Struggle is uncomfortable for most of us.  We don’t see it as the springboard to accomplishment.  But perhaps with time - and some struggle itself – we can.

6 Responses to “A Springboard to Accomplishment”

  1. anne Says:

    This morning my daughter made the “help” sign so I’d cut up….HER BANANA. Not necessary. And yet…it was hard not to just appease her.

  2. Kristen @ Motherese Says:

    I’m reading The Power of Habit right now and last night I read the chapter on the importance of willpower in creating and maintaining positive habits. That chapter and your post have me thinking about the ways in which I do my kids no favors by rushing in to help them too quickly.

  3. BigLittleWolf Says:

    What an interesting (and little discussed) aspect of parenting, Gale. The notion of “struggle” which is something that too many adults are living in this country, yet simultaneously attempting to siphon off the struggle for their children.

    It’s a matter of degree (and circumstance), of course. In my opinion, a “culture of (reasonable) struggle” is the farthest thing from most parents’ minds, for kids of any age.

    To some extent, the child will dictate (or try to) the ability for a parent to avoid doing for them when the child can and needs to do for himself or herself. I had one son who was naturally more independent (and also more demanding); the other, a bit in the clouds and on the small side, I tended to do more for out of fear of him coming to harm. Like I said – circumstances.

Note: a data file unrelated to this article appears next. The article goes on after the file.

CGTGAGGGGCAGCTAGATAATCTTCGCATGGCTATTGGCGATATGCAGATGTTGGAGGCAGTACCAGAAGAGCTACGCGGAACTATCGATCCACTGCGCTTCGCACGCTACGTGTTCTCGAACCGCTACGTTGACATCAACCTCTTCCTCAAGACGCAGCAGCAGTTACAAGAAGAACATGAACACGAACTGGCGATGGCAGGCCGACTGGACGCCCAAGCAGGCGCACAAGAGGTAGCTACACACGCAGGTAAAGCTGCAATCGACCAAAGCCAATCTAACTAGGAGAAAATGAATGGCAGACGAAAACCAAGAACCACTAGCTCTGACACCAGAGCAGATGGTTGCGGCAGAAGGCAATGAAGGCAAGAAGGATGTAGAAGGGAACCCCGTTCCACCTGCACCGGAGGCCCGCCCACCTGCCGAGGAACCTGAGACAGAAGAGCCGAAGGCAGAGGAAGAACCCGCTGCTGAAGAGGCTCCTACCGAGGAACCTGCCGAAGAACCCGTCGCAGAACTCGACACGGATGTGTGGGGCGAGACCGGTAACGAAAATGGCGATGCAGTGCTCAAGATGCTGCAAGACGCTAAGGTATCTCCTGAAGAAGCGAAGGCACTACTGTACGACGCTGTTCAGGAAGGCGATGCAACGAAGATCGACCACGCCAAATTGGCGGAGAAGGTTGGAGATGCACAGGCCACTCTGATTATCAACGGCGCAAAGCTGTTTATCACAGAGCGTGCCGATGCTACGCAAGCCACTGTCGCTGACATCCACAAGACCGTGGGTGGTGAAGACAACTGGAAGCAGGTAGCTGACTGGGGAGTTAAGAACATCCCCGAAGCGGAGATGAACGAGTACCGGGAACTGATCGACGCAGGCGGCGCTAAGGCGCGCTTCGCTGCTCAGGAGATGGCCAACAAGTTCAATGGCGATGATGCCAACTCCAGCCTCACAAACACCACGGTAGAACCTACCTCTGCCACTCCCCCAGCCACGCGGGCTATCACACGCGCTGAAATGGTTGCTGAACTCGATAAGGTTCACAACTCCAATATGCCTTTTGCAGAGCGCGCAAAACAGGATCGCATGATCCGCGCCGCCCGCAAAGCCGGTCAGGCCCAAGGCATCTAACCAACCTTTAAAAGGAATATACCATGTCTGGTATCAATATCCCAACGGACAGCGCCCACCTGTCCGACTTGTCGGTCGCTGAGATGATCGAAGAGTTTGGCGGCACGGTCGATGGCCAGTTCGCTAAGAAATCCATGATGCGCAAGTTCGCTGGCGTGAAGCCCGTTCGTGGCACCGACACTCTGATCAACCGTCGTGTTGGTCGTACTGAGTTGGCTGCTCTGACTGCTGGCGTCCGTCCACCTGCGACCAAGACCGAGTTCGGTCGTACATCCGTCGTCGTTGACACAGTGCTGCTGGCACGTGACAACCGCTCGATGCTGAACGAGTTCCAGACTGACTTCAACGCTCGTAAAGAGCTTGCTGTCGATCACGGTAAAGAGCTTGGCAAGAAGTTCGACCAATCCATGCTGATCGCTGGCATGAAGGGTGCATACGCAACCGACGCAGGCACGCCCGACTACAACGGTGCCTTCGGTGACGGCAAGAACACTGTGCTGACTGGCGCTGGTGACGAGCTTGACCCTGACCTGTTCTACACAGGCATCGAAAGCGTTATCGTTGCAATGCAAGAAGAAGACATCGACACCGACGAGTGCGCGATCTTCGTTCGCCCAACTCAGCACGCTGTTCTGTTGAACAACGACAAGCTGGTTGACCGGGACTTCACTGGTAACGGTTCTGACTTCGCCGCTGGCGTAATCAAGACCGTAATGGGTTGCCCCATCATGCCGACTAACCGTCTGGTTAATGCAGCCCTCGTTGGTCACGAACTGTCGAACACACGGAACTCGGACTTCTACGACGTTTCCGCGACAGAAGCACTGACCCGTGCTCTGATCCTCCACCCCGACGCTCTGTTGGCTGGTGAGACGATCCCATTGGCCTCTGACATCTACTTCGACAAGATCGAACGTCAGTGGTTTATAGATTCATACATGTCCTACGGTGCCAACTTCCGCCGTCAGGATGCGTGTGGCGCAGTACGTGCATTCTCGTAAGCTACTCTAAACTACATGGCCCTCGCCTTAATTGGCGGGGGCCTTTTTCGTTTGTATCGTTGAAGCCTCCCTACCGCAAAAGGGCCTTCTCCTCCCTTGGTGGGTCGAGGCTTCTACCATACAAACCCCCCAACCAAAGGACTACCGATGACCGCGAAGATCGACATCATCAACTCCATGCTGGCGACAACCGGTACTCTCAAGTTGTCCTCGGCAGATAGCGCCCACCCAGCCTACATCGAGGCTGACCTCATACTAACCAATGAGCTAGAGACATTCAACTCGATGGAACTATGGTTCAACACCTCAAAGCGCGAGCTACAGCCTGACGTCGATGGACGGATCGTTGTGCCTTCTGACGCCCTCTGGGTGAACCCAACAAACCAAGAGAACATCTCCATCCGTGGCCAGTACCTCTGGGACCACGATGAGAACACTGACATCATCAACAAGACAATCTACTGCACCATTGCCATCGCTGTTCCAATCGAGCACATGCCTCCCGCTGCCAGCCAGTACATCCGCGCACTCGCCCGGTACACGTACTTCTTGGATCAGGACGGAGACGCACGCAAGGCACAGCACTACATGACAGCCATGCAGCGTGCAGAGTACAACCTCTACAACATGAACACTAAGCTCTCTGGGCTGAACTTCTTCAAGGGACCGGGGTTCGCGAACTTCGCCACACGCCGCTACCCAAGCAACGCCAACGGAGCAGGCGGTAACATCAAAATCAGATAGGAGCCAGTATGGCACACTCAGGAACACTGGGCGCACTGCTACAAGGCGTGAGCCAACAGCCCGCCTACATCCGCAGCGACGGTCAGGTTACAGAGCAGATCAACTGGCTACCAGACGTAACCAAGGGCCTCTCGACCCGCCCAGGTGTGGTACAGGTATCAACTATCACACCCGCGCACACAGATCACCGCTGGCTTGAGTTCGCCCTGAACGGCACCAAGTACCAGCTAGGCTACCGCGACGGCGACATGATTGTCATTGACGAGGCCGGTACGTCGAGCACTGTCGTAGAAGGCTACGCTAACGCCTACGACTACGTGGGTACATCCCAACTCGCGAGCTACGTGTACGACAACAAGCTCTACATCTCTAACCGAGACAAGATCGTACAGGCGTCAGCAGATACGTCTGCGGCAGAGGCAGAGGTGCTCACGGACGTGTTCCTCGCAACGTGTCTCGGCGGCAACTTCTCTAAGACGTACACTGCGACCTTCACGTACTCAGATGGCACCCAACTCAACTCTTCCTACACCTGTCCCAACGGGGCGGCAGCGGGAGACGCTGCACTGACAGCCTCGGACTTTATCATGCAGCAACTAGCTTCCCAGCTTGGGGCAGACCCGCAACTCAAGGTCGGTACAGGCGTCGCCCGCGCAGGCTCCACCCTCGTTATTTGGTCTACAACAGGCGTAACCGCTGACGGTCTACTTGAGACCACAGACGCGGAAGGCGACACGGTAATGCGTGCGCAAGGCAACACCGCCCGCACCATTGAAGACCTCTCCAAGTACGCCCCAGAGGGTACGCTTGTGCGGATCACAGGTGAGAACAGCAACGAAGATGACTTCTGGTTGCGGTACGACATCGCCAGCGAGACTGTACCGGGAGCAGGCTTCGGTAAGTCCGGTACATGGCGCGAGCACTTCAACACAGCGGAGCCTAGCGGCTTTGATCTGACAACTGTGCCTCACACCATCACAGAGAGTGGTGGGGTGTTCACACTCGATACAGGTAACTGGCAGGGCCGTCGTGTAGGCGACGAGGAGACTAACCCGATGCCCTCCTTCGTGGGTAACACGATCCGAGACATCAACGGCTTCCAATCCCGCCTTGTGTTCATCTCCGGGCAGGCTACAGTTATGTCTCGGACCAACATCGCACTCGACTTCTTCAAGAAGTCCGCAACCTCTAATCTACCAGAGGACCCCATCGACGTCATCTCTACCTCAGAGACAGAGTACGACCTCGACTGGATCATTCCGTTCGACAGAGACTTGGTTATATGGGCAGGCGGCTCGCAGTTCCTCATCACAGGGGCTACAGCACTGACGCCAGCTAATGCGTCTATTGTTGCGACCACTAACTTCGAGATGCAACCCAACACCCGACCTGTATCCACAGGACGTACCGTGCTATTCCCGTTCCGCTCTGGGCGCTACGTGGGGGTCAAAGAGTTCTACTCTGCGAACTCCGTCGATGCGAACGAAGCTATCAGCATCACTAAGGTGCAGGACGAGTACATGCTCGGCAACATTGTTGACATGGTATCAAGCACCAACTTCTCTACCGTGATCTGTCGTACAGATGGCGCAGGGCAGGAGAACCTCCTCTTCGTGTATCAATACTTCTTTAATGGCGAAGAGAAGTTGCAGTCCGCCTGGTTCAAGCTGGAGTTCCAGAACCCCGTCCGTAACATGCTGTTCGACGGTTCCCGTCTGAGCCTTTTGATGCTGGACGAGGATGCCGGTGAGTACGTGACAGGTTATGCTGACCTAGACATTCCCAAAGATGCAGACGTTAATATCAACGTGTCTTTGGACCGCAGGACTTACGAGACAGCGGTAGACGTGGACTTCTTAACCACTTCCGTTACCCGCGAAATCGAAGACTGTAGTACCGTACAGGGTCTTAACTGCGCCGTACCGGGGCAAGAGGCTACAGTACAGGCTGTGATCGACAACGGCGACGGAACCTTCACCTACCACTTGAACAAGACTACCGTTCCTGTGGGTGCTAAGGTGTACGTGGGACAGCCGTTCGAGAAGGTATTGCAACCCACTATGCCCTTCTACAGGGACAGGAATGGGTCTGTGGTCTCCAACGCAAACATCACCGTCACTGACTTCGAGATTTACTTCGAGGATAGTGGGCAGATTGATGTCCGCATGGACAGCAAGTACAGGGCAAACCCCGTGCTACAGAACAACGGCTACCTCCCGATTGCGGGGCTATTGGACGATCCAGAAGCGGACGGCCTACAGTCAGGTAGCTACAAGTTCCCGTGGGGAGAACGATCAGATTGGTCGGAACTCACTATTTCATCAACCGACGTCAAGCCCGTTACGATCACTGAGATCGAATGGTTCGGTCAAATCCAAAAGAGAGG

That said, we can also reinforce the value of that struggle / accomplishment by affirming that now that he learned to do something so well on his own, he’ll be able to help you, to help / teach friends, be the Big Brother, etc. Again, this works better with some kids than others.

    It’s tricky. But if doing too much goes on for too many years, it’s a whole lot tougher to get them independent as they get a little older.

    Nothing’s easy in this Parenting Gig, is it…

  4. e Says:

    Six exceedingly independent children later, I can understand where you’re coming from. At the same time in this world of cooperating that we expect (or demand) from them, is it so wrong to give a helping hand when they ask for it? I guess what we strived to do was to help them set goals so high that help was often necessary. Why write a boring book report when you can sing (to your own piano accompaniment) that book report? Would she have done it completely on her own? Probably not – but the next time a book report was assigned, her creativity stretched itself and she tackled it. I understand that we can’t do it for them, but my experience says help out so goals are way up there…..but reachable. It makes parenting an awful lot of fun as you watch them soar. Trust me – the day will come when they won’t want or accept help. I don’t believe for a minute we eliminated pride in accomplishment. Don’t over think this parenting thing. Do what feels good for you and them! It will all work out in the end.

  5. Aidan Donnelley Rowley Says:

    Such a thoughtful post, Gale. You’ve inspired me to tackle some of these questions on my own blog. Stay tuned ;)

  6. Jane Says:

    We try so hard to make it easier on our kids than it was while we were growing up, forgetting that the struggle is what makes the journey worth it all. Thanks for the reminder!